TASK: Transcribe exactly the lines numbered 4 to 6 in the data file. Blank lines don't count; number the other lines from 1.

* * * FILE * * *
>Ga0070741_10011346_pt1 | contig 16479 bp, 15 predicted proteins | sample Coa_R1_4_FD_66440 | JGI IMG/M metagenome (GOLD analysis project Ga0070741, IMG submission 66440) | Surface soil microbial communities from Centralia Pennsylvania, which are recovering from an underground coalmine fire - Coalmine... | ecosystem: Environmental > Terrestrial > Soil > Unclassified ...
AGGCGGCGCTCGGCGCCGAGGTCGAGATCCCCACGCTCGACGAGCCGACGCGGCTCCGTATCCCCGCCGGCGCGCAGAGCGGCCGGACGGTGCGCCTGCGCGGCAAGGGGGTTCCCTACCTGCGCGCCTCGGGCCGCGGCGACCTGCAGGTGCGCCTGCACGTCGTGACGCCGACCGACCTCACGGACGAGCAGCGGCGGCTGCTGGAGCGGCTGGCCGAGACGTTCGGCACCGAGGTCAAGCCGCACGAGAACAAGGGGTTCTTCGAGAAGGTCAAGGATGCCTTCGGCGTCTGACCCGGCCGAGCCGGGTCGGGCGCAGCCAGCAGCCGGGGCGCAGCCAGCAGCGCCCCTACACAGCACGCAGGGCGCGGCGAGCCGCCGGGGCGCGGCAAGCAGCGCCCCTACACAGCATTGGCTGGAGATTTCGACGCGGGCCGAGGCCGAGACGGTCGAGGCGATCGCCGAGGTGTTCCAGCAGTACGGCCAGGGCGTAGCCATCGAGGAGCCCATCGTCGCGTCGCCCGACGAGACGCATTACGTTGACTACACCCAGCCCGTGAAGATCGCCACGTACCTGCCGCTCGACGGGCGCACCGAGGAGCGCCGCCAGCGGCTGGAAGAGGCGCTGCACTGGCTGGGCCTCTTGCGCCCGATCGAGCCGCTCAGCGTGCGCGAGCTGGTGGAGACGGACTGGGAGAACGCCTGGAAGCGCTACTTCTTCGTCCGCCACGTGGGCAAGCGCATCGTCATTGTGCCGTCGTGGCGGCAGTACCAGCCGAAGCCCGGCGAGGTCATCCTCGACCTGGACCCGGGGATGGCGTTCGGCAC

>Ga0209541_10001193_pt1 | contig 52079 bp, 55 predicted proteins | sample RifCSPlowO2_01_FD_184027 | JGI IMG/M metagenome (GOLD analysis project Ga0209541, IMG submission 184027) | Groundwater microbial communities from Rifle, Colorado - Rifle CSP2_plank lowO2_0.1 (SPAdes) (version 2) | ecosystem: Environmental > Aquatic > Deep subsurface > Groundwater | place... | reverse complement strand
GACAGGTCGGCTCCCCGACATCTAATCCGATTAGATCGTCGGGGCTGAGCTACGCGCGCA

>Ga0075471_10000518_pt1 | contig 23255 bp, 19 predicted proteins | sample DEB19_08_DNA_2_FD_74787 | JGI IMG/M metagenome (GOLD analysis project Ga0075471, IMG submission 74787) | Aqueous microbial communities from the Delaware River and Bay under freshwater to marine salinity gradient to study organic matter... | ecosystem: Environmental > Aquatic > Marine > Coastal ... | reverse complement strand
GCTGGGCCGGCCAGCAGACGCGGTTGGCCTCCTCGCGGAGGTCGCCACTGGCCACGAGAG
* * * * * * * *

GACAGGTCGGCTCCCCGACATCTAATCCGATTAGATCGTCGGGGCTGAGCTACGCGCGCA

>Ga0075471_10000518_pt1 | contig 23255 bp, 19 predicted proteins | sample DEB19_08_DNA_2_FD_74787 | JGI IMG/M metagenome (GOLD analysis project Ga0075471, IMG submission 74787) | Aqueous microbial communities from the Delaware River and Bay under freshwater to marine salinity gradient to study organic matter... | ecosystem: Environmental > Aquatic > Marine > Coastal ... | reverse complement strand
GCTGGGCCGGCCAGCAGACGCGGTTGGCCTCCTCGCGGAGGTCGCCACTGGCCACGAGAG